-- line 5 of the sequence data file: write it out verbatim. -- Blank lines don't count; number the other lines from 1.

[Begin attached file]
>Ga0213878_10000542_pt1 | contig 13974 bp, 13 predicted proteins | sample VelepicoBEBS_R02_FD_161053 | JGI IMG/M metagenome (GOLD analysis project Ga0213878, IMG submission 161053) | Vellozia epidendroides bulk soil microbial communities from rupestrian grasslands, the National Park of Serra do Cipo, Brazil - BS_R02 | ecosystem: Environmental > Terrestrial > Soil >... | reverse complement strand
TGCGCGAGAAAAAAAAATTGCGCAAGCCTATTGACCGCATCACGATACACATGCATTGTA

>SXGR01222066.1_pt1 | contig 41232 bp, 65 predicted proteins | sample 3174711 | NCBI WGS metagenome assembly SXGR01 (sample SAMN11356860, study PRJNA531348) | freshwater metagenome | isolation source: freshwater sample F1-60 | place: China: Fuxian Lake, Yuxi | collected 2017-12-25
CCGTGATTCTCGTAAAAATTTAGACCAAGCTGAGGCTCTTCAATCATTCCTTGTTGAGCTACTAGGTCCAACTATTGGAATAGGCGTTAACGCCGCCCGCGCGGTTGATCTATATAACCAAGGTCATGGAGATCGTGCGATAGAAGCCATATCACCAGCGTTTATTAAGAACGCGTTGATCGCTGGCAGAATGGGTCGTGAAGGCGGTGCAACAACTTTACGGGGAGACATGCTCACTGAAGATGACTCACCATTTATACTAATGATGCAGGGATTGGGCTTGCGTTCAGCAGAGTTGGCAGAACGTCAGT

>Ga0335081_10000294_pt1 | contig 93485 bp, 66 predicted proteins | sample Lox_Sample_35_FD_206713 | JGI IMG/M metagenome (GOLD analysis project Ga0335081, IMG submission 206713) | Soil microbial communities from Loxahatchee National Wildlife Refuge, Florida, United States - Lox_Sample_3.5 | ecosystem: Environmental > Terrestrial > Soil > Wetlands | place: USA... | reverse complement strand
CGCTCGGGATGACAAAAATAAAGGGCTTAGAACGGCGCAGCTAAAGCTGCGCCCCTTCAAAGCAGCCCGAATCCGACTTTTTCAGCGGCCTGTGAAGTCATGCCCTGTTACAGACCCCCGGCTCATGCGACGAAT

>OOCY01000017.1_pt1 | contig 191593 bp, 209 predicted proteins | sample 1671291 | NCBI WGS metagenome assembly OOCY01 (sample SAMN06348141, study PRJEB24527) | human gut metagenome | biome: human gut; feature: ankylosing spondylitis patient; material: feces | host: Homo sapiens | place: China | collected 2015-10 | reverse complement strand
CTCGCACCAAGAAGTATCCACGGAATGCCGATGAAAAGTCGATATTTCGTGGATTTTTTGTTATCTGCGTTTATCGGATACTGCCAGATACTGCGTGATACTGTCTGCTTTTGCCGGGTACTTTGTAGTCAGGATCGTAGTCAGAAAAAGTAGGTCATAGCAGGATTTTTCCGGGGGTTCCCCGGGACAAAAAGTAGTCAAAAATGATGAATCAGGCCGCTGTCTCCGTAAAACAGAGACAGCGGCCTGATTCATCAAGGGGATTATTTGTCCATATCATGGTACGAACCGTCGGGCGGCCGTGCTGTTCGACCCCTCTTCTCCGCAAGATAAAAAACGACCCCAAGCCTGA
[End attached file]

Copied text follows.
>Ga0335081_10000294_pt1 | contig 93485 bp, 66 predicted proteins | sample Lox_Sample_35_FD_206713 | JGI IMG/M metagenome (GOLD analysis project Ga0335081, IMG submission 206713) | Soil microbial communities from Loxahatchee National Wildlife Refuge, Florida, United States - Lox_Sample_3.5 | ecosystem: Environmental > Terrestrial > Soil > Wetlands | place: USA... | reverse complement strand